Marvel’s Avengers’ Stupid Paid Experience Boosts Are Removed Tonight

Marvel’s Avengers’ Stupid Paid Experience Boosts Are Removed Tonight
Screenshot: Square Enix

‘Twas nary a month ago that Crystal Dynamics took leave of their senses, and decided to infest sleepy hero sim, Marvel’s Avengers, with paid-for experience boosts. With one voice the universe cried out, “Er, but you promised you wouldn’t do that.” A mere 25 days’ profit later, the developers have issued a mea culpa, and such grimness will be out of the game from tonight.

Called “Hero Catalysts” and “Fragment Extractors,” from early last month the in-game marketplace sold boosters that allowed players to speed up the rate at which they gained in-game currencies and XP. They were introduced about 3.27 seconds after the underwhelming game found late success with its appearance on Microsoft’s Game Pass, and not long after the natural XP gain rates had been heavily nerfed. Fingers to chins.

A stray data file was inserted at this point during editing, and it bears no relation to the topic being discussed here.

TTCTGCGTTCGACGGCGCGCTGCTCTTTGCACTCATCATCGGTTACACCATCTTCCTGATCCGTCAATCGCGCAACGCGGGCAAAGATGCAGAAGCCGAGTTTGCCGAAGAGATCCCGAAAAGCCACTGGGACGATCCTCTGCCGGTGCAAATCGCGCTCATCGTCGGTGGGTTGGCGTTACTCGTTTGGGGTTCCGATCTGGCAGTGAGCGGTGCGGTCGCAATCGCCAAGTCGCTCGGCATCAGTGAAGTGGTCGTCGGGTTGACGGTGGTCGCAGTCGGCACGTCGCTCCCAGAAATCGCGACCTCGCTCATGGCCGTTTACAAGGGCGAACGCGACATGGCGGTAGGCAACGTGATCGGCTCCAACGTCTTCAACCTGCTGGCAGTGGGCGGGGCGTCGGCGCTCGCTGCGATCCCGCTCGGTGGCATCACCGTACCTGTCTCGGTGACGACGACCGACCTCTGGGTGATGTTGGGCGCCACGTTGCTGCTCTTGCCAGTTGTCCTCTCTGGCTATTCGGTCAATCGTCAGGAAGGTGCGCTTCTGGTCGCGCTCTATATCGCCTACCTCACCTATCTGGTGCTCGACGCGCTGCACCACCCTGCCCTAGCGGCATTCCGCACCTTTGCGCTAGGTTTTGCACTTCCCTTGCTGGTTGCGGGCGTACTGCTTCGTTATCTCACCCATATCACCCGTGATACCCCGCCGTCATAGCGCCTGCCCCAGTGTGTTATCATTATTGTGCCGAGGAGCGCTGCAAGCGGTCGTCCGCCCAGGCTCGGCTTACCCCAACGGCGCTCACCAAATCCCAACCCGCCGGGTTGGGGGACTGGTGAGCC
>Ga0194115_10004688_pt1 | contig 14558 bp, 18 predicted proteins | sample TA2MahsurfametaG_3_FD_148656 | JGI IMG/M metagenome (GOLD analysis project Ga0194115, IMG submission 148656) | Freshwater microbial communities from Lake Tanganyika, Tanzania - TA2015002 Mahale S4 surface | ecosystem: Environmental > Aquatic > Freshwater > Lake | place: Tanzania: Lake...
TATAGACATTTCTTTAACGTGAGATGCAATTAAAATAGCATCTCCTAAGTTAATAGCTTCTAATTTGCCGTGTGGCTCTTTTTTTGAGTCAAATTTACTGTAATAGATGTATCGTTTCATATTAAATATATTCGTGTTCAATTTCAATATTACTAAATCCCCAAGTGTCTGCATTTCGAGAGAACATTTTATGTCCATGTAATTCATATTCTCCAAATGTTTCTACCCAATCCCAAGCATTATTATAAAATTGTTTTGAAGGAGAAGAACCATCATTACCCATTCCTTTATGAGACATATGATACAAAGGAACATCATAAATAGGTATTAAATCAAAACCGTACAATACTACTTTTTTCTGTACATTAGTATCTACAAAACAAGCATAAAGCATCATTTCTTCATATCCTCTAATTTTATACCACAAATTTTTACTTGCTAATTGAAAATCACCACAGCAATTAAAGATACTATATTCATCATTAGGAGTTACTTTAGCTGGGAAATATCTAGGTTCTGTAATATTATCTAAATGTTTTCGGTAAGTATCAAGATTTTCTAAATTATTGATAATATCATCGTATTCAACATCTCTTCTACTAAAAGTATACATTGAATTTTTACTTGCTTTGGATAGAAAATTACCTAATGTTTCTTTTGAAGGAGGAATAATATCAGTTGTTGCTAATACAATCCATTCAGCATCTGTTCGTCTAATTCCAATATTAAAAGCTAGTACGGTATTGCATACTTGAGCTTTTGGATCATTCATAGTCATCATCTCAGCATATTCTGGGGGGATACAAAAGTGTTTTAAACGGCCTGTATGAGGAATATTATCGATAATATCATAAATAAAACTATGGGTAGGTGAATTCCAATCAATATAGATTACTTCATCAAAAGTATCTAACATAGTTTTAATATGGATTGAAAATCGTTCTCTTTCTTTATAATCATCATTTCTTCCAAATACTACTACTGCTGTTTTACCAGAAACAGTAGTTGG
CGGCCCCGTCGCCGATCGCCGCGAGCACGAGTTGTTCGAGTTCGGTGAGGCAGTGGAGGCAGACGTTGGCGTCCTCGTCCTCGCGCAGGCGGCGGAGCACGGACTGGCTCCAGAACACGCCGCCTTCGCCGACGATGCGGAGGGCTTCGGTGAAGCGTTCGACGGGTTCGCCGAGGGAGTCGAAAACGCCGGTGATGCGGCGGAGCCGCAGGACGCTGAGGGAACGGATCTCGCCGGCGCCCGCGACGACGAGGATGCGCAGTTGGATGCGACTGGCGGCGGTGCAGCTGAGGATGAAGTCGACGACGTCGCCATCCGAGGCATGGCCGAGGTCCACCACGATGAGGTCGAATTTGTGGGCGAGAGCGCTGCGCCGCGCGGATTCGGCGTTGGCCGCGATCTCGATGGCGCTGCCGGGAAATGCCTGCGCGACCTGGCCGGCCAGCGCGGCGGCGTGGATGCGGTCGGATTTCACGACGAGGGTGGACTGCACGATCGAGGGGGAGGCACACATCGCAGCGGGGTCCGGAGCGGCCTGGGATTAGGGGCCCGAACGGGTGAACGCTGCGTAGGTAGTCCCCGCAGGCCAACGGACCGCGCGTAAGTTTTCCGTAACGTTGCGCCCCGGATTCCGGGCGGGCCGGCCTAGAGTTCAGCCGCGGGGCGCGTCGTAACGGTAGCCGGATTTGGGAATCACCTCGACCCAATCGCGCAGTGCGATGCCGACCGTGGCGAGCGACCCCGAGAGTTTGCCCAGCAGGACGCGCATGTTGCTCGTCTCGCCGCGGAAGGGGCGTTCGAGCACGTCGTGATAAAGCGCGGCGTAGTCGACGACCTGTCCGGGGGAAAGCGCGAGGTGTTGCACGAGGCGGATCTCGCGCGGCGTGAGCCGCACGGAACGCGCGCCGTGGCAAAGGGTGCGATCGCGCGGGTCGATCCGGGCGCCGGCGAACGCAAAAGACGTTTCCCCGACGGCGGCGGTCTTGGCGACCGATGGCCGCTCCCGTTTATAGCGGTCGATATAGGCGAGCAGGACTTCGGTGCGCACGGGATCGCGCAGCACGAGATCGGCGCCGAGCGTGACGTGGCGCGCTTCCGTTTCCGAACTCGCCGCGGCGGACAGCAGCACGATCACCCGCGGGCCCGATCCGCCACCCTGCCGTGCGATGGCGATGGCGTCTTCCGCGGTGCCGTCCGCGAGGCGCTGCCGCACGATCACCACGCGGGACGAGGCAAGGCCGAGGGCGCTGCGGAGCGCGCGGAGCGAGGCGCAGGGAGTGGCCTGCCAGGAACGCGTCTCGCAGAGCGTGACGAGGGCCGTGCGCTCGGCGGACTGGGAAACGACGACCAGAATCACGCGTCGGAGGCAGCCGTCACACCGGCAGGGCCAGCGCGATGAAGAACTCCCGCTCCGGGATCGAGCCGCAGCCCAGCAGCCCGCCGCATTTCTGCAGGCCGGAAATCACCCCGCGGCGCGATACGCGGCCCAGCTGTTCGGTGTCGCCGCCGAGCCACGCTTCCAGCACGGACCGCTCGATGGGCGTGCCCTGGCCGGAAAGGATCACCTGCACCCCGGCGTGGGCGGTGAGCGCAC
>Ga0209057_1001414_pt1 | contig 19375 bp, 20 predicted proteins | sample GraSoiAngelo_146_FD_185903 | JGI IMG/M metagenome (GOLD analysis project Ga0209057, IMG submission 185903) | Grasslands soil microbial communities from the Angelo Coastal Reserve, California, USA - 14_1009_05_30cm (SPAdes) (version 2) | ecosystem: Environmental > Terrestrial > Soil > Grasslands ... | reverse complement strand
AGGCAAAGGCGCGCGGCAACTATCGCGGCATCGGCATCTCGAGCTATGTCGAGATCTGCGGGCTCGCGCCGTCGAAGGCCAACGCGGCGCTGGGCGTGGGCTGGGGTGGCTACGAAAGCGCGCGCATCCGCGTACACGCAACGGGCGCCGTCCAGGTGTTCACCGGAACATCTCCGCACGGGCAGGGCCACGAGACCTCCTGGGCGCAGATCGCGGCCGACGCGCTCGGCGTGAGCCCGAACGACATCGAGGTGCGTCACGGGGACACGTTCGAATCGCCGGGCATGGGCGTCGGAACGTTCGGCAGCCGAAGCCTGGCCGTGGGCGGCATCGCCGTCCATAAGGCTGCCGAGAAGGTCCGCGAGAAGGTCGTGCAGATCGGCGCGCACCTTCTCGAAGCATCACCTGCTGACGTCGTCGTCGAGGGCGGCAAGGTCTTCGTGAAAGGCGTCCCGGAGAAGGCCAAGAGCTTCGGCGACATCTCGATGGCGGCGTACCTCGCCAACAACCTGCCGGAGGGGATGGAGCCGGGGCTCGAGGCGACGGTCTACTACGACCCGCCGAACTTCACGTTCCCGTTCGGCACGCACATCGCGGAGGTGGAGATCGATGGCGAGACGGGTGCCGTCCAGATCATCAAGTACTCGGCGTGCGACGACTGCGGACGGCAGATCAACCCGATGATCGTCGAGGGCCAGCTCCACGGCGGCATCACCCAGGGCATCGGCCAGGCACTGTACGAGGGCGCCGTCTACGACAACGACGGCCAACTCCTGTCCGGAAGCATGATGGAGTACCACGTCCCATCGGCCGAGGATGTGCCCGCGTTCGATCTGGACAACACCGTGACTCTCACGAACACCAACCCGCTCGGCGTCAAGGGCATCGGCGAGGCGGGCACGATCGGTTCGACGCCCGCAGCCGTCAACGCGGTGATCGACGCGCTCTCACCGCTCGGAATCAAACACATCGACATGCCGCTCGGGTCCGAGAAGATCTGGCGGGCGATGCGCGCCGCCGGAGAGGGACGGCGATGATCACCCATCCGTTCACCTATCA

While we’re all depressingly familiar with how modern games positively bulge at the seams with cynical and exploitative attempts at monetisation, it was especially egregious in Marvel’s Avengers’ case, given Crystal Dynamics had pledged before release to do no such thing. While there was always to be a real-money store within the Destiny-without-the-ambition action game, the emphatic promise was that it would only ever sell cosmetic items.

“We’ve also committed that content purchasable with real money in Marvel’s Avengers will be aesthetic-only additions,” the studio said before release, their fingers crossed behind their backs, “which will ensure we can keep the game fresh for years to come.”

Today it’s saying it “did not see them as pay-to-win since they don’t offer power directly.” Which is a bit lame. It adds that those who already bought such items will keep them, and they will still be given as in-game rewards.

The close of the apology is…well, odd. Yes, it was a poor decision, with suspicious timing, and went back on a pre-release promise, and that’s all well worth an apology. But perhaps, “We hope this can be the first step in rebuilding your confidence in us as a team,” seems…a lot?

I suspect whoever is responsible got themselves entangled in Corporate Apology Culture (CAC), where every attempt at amends must read like someone was just caught murdering a palliative care nurse, with newborn kittens stuffed in their underpants.

It’s OK, Crystal Dynamics, we forgive you. We can be friends again. It’s fine now. Look, come here. Come on you, just come and have a hug…Right, now go add some new mission types to your game.

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